Spring is coming and the race is set for the Golden Gate Awards at the 58th San Francisco International Film Festival this year. Nine films will vie for the GGA Directors Prize for narrative feature: Iris Elezi’s Bota, Juan Francisco Olea’s El Cordero, Chaitanya Tamhane’s Court, Jamshid Mahmoudi’s A Few Cubic Meters Of Love (right), Diep Hoang Nguyen’s Flapping In The Middle Of Nowhere, Philippe Lacôte’s Run, Laura Bispuri’s Sworn Virgin, Myroslav Slaboshpytskiy’s The Tribe and Thomas Salvador’s Vincent. As one would expect from the birthplace of American Bohemia, the Bay Area competition prides itself on recognizing emerging artists and global cinema.
“The San Francisco Film Society is known for lots of things, but the significant financial support of emerging talent programs and our kick-ass Festival are two big ones,” SFFS’ Noah Cowan told me today. “We believe that exposing this important filmmaking talent and celebrating the very best of global cinema and in doing so truly exploring what is happening around the world and bringing those experiences home is essential to ensuring that this country continues to produce great films and filmmakers,” added the fest’s Executive Director.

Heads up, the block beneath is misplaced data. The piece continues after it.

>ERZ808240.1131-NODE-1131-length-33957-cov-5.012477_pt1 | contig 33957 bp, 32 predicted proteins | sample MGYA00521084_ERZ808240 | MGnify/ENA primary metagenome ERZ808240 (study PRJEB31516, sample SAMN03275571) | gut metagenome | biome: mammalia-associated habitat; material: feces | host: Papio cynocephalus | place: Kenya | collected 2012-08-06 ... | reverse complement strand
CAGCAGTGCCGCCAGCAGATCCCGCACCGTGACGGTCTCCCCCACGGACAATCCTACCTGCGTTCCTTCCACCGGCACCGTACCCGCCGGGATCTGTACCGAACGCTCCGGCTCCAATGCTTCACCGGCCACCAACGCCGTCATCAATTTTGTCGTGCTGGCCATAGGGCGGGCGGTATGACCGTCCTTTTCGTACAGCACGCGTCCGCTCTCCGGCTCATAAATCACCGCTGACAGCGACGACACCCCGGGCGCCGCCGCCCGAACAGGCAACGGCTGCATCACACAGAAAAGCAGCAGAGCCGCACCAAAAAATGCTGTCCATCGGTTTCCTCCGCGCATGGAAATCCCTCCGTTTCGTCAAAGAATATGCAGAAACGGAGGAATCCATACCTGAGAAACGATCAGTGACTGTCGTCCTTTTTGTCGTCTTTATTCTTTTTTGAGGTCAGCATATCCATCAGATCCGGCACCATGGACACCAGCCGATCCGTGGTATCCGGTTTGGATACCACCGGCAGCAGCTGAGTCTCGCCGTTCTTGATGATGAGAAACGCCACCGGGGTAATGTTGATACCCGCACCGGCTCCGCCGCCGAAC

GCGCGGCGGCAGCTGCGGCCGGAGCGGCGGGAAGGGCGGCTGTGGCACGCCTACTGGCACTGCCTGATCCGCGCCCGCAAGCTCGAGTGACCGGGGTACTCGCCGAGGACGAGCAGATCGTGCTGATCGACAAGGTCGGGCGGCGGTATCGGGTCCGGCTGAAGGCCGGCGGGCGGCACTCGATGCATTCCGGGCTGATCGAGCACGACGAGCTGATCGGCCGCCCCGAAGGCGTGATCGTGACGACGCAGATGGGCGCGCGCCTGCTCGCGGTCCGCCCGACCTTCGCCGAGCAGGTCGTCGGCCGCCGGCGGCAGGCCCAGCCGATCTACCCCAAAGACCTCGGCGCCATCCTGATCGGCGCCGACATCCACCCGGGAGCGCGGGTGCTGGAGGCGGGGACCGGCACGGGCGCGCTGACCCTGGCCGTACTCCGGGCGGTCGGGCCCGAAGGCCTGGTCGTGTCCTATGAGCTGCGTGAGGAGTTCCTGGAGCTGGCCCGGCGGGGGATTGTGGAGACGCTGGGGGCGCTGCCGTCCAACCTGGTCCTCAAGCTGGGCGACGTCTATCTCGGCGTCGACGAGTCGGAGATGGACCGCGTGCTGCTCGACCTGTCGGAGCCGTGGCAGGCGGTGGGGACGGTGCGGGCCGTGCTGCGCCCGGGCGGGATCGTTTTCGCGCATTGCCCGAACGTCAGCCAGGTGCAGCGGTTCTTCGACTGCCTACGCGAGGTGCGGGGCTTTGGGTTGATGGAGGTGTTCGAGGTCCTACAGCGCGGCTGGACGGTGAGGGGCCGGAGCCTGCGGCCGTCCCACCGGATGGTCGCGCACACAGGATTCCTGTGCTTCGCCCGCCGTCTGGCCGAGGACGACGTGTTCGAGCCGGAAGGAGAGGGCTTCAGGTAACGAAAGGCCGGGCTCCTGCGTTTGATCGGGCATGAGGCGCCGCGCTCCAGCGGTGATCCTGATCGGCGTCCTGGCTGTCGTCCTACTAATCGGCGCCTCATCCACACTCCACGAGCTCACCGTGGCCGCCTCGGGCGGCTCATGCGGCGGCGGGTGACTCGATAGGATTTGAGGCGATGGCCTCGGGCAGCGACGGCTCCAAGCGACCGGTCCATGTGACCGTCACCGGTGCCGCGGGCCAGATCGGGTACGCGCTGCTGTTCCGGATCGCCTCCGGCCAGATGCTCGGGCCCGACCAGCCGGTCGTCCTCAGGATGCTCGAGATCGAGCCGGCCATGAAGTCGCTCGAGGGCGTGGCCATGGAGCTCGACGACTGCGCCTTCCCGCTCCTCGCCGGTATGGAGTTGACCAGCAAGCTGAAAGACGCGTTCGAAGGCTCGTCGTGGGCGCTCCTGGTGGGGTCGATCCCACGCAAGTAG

And the prizes is a not-inconsiderable chunk of change if you are an indie filmmaker.
The GGA New Directors Prize winner will receive a cash prize of $10,000, the GGA Documentary Feature winner will receive $10,000, and the GGA Bay Area Documentary Feature winner will receive $5,000. The festival runs April 23 to May 7 in SF. The awards will be handed out May 6.
As we await the winners, here is the list of films competing:
2015 GGA NEW DIRECTORS PRIZE (NARRATIVE FEATURE) COMPETITION
Bota, Iris Elezi, Thomas Logoreci, Albania/Italy/Kosovo – North American Premiere
Populated by charming oddballs, quirky café/bar Bota (literally “the world” in Albanian) is a silent witness to the lives and secrets of people living in the shadow of the past. Long after the end of Albania’s harsh dictatorship, the locals’ lives have stagnated, most too poor to seize the opportunities liberty has offered them. But progress, in the form of a highway construction project, prompts change and new decisions for this very special café society.